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Major TYRRELL C. Ross, H.L.I., Army and Navy Club,
London. Ex-Bailie Wm. Ross, Chairman of Parish Council, Tain. Donald Ross, Esq., Balnagore, Fearn. DONALD Ross, Esq. (of Wallace & Fraser), Town Councillor,
Tain. GEORGE A. Ross, Esq. of Rhynie, Fearn. G. C. Ross, Esq., Ankerville, Nigg. John Ross, Esq., Millcraig, Rosskeen, Ross-shire. A. MACDUFF-Ross, Esq., London House, Tain. WILLIAM Ross, Esq., Jeweller, Victoria Buildings, Tain. W. A. Ross, Esq., Solicitor, Stornoway. WILLIAM Ross, Esq., Johannesburg, South Africa. His Grace The Duke of SUTHERLAND, K.G., per Rev. Dr Joass. The Count de SERRA LARGO of Tarlogie, Tain. (The late) Captain John W. SUTHERLAND of Forse, Caithness. RUPERT SHOOLBRED, Esq. of Wyvis, Ross-shire. JOHN A. Scott, Esq., M.D., Hawthorn, Melbourne, Australia. Dr A. N. URQUHART, Murray Royal Asylum, Perth. Hon. Sheriff and Ex-Bailie ALEXANDER WALLACE, Tain. W. J. Watson, Esq., M.A., B.A. Oxon., Rector of the Royal
High School, Edinburgh. VERNON WATNEY, Esq. of Fannich, Ross-shire. JAMES D. WALKER, Esq. of Devon Estate, Talawakelle,
Ceylon. THOMAS WOOLEY, Esq., Royal Hotel, Tain. Rev. THOMAS YOUNG, B.D., The Manse, Ellon, Aberdeenshire.
Future subscriptions acknowledged on inserted leaflet.
ADDENDA ET CORRIGENDA.
Page 1, line 14, read “ Antiqui infeofamenti ” (as in MS.). No. 14, line 5, after “ ferne on yat” ada ane pairt and ane
honorabill man Alexr. Innes of Plaids, on yat uther
pairt,” &c. No. 37, 1. 13," a fortnight afterwards," &c.
" . Page 25, line 20, omit repetition “ to be held on the Lord's
Day thenceforward." No. 56, 1. 8,“ minister,” and No. 134, 1. 4, “ dochter." No. 136, 1. 9, page 108, 1. 33, and page 111, l. 28, after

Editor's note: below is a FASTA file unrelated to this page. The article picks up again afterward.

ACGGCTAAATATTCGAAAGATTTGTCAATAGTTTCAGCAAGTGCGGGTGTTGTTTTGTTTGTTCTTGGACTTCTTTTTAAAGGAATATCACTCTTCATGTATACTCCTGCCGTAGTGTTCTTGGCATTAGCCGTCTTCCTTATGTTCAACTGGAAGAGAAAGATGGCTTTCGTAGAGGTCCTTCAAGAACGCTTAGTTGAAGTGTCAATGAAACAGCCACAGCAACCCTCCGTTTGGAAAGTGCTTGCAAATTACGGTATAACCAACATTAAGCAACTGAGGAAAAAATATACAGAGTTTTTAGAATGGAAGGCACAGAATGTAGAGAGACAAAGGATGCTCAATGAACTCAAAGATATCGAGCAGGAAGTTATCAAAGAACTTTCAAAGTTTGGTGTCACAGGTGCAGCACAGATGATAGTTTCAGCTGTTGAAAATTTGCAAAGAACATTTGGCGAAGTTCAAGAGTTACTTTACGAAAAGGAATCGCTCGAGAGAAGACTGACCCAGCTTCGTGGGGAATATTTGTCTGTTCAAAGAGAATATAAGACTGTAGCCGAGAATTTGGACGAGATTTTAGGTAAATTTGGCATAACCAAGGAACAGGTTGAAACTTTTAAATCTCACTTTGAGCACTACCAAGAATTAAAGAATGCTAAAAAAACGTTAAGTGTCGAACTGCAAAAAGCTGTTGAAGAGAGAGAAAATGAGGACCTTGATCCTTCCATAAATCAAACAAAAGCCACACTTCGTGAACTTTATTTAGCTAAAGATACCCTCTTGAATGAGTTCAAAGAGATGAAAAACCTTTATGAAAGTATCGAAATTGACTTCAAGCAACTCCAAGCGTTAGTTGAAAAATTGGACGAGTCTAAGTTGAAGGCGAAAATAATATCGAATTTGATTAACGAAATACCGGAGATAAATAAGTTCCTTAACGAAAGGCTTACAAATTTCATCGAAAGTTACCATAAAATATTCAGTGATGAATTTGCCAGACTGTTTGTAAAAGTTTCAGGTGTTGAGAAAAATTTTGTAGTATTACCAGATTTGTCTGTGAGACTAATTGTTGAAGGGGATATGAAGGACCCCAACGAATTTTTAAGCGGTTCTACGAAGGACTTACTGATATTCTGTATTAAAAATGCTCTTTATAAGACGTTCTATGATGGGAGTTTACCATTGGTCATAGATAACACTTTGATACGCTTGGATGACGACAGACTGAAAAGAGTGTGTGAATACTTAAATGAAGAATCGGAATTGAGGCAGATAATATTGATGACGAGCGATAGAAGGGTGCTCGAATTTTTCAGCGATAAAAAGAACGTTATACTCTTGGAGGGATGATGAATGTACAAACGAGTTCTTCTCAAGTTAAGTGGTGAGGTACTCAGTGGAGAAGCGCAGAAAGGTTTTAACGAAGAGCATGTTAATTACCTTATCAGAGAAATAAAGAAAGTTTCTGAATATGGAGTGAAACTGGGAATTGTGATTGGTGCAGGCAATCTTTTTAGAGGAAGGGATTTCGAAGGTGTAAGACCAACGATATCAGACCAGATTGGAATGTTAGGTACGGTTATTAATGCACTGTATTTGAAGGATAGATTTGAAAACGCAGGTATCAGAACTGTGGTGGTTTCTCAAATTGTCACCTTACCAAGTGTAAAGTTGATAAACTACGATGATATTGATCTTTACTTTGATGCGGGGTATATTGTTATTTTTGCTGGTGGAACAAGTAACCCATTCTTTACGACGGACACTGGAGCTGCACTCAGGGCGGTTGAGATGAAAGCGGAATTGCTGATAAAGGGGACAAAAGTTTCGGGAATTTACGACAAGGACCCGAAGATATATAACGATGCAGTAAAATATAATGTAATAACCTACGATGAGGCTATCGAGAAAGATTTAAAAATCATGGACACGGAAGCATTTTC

" bannock '-note-[servant's fee or perquisite paid in
kind.) Page 65, 1. 16, after “shane dance”-note-[still applied
locally to a dance or set of dances in which the steps are
those of the sheean trubhais, or chiefly so.] No. 236, l. 22, after salmon"-note" or night-poaching.
For places, see old map facing p. 36.” Page 126, 1. 1, after “ rubbures"-note-[oak casks or tubs],
and No. 337, 1. 6, after “ latron ”-note-[desk.] Page 129, top, and p. 167, 1. 46, after muttie-note-[about
half a stone of meal.] Page 129, foot, after “speeke wheills ” note (with spokes), ,
” and page 130, line 6, should be £4912. Page 133, 1. 23, after “ clockback with two pilgets,” and in
page 135, 1. 3, after “clog bag trunk for lady's linnens,” and No. 358, 1. 10, after “Clockbagg with ye papers and chartors "--note-[cloakbag or portmanteau fitted for carrying on horseback. The pilget is said in New English Dictionary" to be " apparently equal to pillion,” but seems in above rather to belong to the
cloakbag.] No. 358, 1. 10, and page 140, 1. 6, after “ demipick (or -pike)
saddle”-note-[half-peaked, i.e., with the peak half the height of that of the old war-saddle.)
0:17 No. 332, 1. 3, No. 348, 1. 5, and page 138, 1. 17, after“ Lung
sadle” or langsaidle--note-[folding bed or long wooden
stool.] No. 349, 1. 38 in note, after stells add or props.” Page 137, 1. 23, after “ deak for a laidn horse,” and No. 775,
, 1. 17, after “ horse daik ”-note—[The word in this use does not appear to occur elsewhere.
The first passage shows it has no connection with daik, to ornament or trim. It was clearly a part of the harness or trappings on which arms could be stamped, and was different if the horse was
laden. In 1731, owing to defect of roads, burdens were still generally carried on the horse's back, and the deak may have been the part which held up the panniers or the
shaft of a vehicle.] No. 368, 1. 13, after “ cuittikins stokins”-note-[worn as
gaiters.] No. 379, 1. 5, pantoufles, and No. 386, 1. 7, resoudé, and 1. 8
for (osselet] put (see Appendix, 386.] No. 415, end, after - Engadill "--note-- but see Ingadill in ,
”[ old map.] No. 453, l. 4; 462, 1. 6; 463, 1. 32; and 827, 1. 13, after
"last”-note-12 barrels of herring, &c., or 13,000
herrings.] Page 216, top, SECTION VI. No. 546, end-note-[John, 2nd of the Earls of Kinghorne,
now Earls of Strathmore.] No. 554, 1. 9, prejude, and No. 627, 1. 14, prosecution. Page 248, top-No. 628, not 228; and page 251, 1. 9, insert “ 397 after 981," " 404 after 988."
404 after 988." In l. 10 insert 524 after 962.” No. 673, 1. 14, after peper
insert ane pund of masis (mace], halfe pund off saferen (saffron], ane pund off
nuytmeks (nutmegs]." No. 684, end-negotiations, and page 274, 1. 19, after
nakat ”-note-[wicked or precocious child, cf. Aberdeenshire “ nickum”; but handy or clever is the sense
here.] No. 731, I. 17, after “ London ”—note—[massive silver vase